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News

Alex Storozynski tells the saga of an unknown American hero

BY BEN GIFFORD

There once lived a largely unsung hero, at least in America, named Thaddeus Kosciuszko. He was a Polish-Lithuanian who possibly could have prevented the American Civil War, had events in history happened slightly differently, according to a lecture by Alex Storozynski.

Storozynski is the president of the Kosciuszko Foundation and is the author of a book published in April 2009 entitled The Peasant Prince: Thaddeus Kosciuszko and the Era of Revolution.

The Pulitzer Prize-winning journalist, who is also a former member of the New York Daily News editorial board, a founding editor of amNewYork and a former city editor of the New York Sun, was at CSU on Sept. 29 to give a presentation about Kosciuszko based from his book.

Storozynski’s book has been well received by critics and readers alike. Andrew Nagorski of Newsweek called it “... a sweeping, colorful, and absorbing biography,” and David Lee Poremba of the Library Journal said the book is “Strongly recommended for both lay readers and specialists.” It holds a very solid five-star review on Amazon.com with 27 ratings by the public.

In his research on this lesser-known hero, Storozynski offers a great deal of focus on Kosciuszko’s role in the Revolutionary War. After serving for the colonists as a military strategist, the “Peasant Prince,” as Storozynski has deemed him, was owed a great deal of money. By the time he wrote his will, he estimated that interest had pushed the total to $17,000. His will stated that the entire sum of money should be used to purchase slaves, free them, provide for them and educate them.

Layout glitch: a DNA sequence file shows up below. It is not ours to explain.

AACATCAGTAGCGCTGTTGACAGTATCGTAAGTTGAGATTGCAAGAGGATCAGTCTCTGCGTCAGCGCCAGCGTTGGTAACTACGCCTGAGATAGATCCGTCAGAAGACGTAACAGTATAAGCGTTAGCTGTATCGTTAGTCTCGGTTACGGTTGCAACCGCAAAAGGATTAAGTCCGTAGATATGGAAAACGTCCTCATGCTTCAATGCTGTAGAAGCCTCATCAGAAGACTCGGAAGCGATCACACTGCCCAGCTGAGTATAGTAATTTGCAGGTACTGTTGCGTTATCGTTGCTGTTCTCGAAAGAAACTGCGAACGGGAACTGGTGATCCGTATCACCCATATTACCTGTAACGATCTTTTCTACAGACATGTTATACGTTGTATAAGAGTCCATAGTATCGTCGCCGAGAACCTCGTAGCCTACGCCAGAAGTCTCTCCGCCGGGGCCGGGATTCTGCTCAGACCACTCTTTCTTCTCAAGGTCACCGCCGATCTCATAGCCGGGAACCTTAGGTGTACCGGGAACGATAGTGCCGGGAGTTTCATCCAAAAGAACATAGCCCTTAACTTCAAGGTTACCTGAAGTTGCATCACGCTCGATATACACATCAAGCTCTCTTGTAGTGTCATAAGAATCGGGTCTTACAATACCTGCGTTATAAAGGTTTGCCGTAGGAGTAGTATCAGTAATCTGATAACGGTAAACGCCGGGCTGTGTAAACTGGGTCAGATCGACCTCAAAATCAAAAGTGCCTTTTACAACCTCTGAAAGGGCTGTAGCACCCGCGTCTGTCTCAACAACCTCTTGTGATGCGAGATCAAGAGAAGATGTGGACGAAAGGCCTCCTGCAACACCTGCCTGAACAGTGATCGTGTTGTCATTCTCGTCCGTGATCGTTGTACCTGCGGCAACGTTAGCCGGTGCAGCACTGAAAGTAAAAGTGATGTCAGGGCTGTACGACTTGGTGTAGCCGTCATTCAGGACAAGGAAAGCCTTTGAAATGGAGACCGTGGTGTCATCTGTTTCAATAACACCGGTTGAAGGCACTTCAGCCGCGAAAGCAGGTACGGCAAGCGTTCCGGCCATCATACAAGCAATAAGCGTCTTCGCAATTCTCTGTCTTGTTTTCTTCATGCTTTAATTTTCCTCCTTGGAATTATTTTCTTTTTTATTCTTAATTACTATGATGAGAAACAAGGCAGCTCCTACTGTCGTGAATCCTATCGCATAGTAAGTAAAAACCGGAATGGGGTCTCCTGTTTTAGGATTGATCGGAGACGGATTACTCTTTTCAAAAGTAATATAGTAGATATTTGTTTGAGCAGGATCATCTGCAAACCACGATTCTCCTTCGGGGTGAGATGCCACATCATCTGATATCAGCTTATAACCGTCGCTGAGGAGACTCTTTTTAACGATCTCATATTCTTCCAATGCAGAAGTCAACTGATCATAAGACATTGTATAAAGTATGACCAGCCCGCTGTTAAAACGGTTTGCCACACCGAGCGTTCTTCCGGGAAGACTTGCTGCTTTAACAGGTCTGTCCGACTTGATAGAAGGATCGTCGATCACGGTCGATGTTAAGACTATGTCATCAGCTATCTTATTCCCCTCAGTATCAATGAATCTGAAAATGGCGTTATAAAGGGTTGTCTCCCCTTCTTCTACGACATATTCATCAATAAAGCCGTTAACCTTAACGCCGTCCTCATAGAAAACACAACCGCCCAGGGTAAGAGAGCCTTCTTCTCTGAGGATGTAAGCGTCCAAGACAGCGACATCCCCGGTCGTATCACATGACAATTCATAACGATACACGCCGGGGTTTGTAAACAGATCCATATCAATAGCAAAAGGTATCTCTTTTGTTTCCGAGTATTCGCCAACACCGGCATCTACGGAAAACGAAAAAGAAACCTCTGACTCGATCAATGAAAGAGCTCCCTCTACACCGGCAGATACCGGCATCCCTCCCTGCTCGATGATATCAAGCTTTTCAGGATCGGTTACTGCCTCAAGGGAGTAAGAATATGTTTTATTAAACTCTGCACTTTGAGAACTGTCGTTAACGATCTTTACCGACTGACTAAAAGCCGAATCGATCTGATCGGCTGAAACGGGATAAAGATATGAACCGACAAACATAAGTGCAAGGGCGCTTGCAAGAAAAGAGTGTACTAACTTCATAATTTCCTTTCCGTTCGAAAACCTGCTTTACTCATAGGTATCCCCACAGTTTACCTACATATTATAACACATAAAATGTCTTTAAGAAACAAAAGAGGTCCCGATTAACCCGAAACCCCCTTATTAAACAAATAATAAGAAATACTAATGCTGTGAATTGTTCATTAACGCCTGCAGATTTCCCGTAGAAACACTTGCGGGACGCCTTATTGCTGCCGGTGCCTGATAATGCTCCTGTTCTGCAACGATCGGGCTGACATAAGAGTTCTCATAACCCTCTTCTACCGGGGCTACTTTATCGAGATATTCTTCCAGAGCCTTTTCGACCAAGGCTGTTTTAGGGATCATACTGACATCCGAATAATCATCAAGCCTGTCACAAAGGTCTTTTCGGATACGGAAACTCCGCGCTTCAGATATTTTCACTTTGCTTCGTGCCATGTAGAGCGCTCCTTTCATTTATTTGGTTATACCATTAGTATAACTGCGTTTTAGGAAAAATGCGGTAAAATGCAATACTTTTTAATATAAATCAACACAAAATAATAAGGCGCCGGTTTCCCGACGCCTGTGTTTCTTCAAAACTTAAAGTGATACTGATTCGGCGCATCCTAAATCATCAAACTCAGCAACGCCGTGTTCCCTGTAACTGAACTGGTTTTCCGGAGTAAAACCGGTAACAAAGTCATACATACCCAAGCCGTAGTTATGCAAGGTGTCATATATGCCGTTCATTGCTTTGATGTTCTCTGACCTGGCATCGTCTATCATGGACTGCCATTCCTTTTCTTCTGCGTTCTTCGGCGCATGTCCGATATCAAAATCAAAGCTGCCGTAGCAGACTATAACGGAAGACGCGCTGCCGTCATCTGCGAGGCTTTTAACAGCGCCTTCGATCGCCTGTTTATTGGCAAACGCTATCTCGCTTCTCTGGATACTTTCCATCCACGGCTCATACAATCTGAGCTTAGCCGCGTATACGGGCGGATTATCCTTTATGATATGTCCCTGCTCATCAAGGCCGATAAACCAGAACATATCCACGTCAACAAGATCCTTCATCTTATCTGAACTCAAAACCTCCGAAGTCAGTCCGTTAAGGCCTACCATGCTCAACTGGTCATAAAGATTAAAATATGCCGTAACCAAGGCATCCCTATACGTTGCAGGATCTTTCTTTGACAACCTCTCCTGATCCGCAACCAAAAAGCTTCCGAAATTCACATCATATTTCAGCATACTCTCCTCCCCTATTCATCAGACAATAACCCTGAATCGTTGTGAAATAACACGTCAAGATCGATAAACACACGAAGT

This will was never properly executed. Several years after Kosiuszko’s death, Thomas Jefferson plead that he was unable to act as executor and the estate was instead awarded to Kosciuszko’s descendants some 35 years after his death.

In 1908, Israel Losey White, literary editor of the Newark Evening News, wrote “[Kosciuszko’s] will is an unwritten chapter in American History. It is possible that if its suggestions had been followed, there might have been no Civil War in the United States, and the race problem of today would not be so perplexing to economists.”

This story of an unfulfilled will was only one of many fascinating details in the account of the military leader’s life. “This was my third time seeing this presentation,” said Rick Bentley, secretary of the Northeast Ohio chapter of the Kosciuszko Foundation. “I’ve learned more every time.”

After viewing the presentation, Dean of the College of Liberal Arts and Social Sciences Gregory Sadlek said “Kosciuszko was a courageous military leader and a pioneer for human rights. He was well ahead of his time with respect to his defense of the rights of oppressed African-American slaves, Jews, and Polish serfs.”

Dean Sadlek continued by praising Storozynski’s lecture.

“The talk was well-constructed, nicely illustrated and authoritative,” he said, “Alex Storozynski [...] is the perfect person to tell this very dramatic tale. [He] has done us a great service in bringing Kosciuszko’s accomplishments to the attention of the American public.”


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